Skills on Demand: Streaming Culture’s Impact on Learning
Imagine having the world at your fingertips. It’s actually not that hard to fathom since we’re currently living in a world that allows us to consume information, music, movies, and even personal relationships at a rapid rate. Anything we need to know is only a Google search away, and we’re no longer at the mercy of outdated encyclopedias. This advancement is great for the transfer of new ideas, but is it great for learning?
Generation Z has come of age in the digital era. The internet and home computers were the norms. But what about Millennials and Gen X? The generation who grew up with Blockbuster instead of Netflix, libraries instead of Amazon and CDs instead of Spotify learned in a much more laborious way. With the future of work shifting to knowledge-based roles (such as software engineers, marketers, accountants), the need to evolve as quickly as technology evolves is the difference between advancement and becoming obsolete.
Learning is no exception. The shift in expecting everything at our fingertips is great for acquiring new knowledge and skills because it means that if there’s a knowledge-gap, instead of it taking months or even years to fill, it can be filled in weeks or sometimes even days. Companies like Coursera, Udemy, and EdX offer free and paid courses that allow learners to find an educational path that works for their schedule, and then guides them through a training pathway. These new, on-demand skills can be used to find a new job or to enhance an existing skill-set.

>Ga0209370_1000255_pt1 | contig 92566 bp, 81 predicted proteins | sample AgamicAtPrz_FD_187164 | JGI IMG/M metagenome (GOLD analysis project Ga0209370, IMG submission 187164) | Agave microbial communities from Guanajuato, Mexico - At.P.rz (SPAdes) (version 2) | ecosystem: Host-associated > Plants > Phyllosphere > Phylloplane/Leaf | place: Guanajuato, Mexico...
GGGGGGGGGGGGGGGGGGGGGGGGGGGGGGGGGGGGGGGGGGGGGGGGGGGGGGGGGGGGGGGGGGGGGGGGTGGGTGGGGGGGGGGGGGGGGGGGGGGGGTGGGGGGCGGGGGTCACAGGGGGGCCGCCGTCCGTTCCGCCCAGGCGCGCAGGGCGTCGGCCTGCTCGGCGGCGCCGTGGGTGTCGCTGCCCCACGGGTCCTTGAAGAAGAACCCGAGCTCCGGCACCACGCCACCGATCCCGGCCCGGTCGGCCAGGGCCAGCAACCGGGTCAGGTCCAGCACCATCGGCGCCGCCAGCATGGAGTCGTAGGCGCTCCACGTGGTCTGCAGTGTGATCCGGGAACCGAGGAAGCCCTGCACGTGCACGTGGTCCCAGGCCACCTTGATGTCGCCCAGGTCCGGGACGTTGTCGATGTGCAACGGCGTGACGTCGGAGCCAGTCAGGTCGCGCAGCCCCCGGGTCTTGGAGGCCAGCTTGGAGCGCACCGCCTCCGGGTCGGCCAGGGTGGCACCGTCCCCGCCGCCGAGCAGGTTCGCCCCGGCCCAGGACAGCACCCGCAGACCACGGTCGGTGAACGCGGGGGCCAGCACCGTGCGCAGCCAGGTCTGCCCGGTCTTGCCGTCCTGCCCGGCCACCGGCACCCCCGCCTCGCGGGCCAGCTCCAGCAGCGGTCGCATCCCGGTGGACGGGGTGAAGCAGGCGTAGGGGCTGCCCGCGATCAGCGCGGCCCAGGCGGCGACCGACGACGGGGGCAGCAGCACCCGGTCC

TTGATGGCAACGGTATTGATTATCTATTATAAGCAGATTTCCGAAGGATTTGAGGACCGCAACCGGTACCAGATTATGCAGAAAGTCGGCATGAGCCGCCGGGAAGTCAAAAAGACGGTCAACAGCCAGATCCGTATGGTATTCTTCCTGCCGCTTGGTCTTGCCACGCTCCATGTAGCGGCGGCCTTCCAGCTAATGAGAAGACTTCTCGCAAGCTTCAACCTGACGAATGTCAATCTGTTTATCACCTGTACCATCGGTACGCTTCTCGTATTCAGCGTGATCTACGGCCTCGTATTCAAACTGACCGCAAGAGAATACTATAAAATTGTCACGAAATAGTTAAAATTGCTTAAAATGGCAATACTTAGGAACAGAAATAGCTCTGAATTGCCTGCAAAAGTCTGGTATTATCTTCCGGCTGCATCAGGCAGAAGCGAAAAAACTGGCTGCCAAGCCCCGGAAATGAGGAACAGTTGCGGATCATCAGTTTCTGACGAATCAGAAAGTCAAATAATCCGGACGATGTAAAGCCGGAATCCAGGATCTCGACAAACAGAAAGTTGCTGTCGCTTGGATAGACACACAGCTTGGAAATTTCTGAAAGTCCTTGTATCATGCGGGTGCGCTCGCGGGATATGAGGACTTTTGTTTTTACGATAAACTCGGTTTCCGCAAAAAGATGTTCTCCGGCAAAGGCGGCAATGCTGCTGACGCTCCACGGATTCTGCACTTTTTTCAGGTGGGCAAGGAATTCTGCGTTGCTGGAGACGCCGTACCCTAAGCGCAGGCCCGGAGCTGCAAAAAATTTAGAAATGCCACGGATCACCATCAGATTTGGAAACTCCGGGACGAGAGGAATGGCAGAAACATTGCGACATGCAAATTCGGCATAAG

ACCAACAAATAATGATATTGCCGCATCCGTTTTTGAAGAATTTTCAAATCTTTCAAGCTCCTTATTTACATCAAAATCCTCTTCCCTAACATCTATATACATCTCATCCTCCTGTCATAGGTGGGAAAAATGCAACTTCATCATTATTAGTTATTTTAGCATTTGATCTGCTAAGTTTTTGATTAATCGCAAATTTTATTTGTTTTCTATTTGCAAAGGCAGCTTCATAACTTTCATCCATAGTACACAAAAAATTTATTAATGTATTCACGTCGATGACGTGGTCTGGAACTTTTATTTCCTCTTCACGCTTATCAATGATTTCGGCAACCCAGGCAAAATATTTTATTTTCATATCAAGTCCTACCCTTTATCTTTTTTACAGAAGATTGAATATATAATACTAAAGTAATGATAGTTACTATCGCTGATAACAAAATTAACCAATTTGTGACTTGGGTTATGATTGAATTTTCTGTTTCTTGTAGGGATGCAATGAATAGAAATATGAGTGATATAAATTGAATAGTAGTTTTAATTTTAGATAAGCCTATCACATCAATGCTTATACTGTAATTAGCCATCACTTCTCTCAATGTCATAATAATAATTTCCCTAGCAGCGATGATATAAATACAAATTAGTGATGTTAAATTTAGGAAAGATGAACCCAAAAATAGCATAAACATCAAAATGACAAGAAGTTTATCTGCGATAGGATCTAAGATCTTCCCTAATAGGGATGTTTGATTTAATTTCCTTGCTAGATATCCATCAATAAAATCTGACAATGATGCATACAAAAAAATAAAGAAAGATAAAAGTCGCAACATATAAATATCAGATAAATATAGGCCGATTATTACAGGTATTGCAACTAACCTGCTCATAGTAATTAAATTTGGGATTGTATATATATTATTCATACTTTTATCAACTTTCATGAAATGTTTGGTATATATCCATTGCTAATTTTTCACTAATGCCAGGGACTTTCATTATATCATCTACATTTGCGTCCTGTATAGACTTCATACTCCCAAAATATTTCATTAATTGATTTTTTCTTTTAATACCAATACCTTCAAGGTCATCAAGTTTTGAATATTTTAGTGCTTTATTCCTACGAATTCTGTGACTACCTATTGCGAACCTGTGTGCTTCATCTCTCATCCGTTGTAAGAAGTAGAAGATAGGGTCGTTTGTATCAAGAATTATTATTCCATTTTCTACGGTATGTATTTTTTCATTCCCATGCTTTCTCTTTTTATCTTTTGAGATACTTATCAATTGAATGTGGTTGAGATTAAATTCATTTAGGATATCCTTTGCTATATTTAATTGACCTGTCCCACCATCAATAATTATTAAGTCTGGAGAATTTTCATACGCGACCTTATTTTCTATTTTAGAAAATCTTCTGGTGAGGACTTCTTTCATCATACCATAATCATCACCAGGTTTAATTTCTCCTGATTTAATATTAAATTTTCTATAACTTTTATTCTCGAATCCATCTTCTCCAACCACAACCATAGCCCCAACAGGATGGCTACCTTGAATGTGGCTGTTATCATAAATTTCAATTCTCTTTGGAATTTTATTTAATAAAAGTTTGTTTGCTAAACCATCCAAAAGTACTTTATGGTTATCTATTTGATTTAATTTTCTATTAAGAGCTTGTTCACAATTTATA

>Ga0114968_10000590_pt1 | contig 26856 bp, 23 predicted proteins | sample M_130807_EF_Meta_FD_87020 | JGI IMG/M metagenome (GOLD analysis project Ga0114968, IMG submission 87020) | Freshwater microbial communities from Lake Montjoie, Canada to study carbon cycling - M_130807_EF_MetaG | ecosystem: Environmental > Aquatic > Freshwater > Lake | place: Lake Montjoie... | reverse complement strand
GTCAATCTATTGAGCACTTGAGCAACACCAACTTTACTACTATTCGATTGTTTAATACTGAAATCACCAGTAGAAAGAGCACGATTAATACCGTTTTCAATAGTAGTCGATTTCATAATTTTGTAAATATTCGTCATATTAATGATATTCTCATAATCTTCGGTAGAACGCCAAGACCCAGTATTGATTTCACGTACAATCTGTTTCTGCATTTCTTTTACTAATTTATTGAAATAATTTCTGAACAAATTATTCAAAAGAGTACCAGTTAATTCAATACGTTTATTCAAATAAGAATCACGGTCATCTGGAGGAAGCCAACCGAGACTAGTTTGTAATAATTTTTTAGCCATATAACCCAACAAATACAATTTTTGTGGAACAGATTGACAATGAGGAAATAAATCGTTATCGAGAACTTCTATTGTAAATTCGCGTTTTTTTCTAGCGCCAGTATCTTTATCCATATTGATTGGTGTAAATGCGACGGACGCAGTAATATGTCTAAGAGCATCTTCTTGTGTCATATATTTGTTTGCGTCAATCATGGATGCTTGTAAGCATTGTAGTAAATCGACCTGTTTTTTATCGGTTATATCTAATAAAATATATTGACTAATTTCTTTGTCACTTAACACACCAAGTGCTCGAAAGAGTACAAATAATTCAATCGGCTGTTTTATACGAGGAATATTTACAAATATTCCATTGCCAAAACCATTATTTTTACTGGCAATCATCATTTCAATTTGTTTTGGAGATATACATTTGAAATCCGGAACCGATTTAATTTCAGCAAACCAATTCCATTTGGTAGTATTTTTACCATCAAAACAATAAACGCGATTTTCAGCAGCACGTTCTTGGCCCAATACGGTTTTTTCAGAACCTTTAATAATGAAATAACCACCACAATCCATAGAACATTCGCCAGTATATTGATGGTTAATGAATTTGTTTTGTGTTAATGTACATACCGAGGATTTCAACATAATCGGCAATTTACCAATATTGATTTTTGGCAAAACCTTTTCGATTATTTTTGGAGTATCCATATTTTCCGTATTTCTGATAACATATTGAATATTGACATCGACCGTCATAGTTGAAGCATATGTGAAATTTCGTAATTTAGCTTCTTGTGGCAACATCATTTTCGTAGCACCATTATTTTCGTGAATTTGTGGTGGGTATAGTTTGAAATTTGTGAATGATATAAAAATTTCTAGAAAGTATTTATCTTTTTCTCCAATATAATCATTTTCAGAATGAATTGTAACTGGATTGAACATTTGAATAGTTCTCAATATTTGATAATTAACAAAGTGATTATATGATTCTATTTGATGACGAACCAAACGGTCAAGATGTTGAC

Streaming culture has turned modern society into an on-demand society, and knowledge and skills are no exception. Learning new skills, and then ultimately having verified proof of those skills, is where the future of work is now and certainly where it will be in the foreseeable future. Digital credentials allow the learner of new skills to own proof of that learning, as well as provide a potential (or existing) employer verified proof that someone knows how to do what they said they can do. It’s a win-win for learning, and it’s a win-win for the advancement of knowledge.
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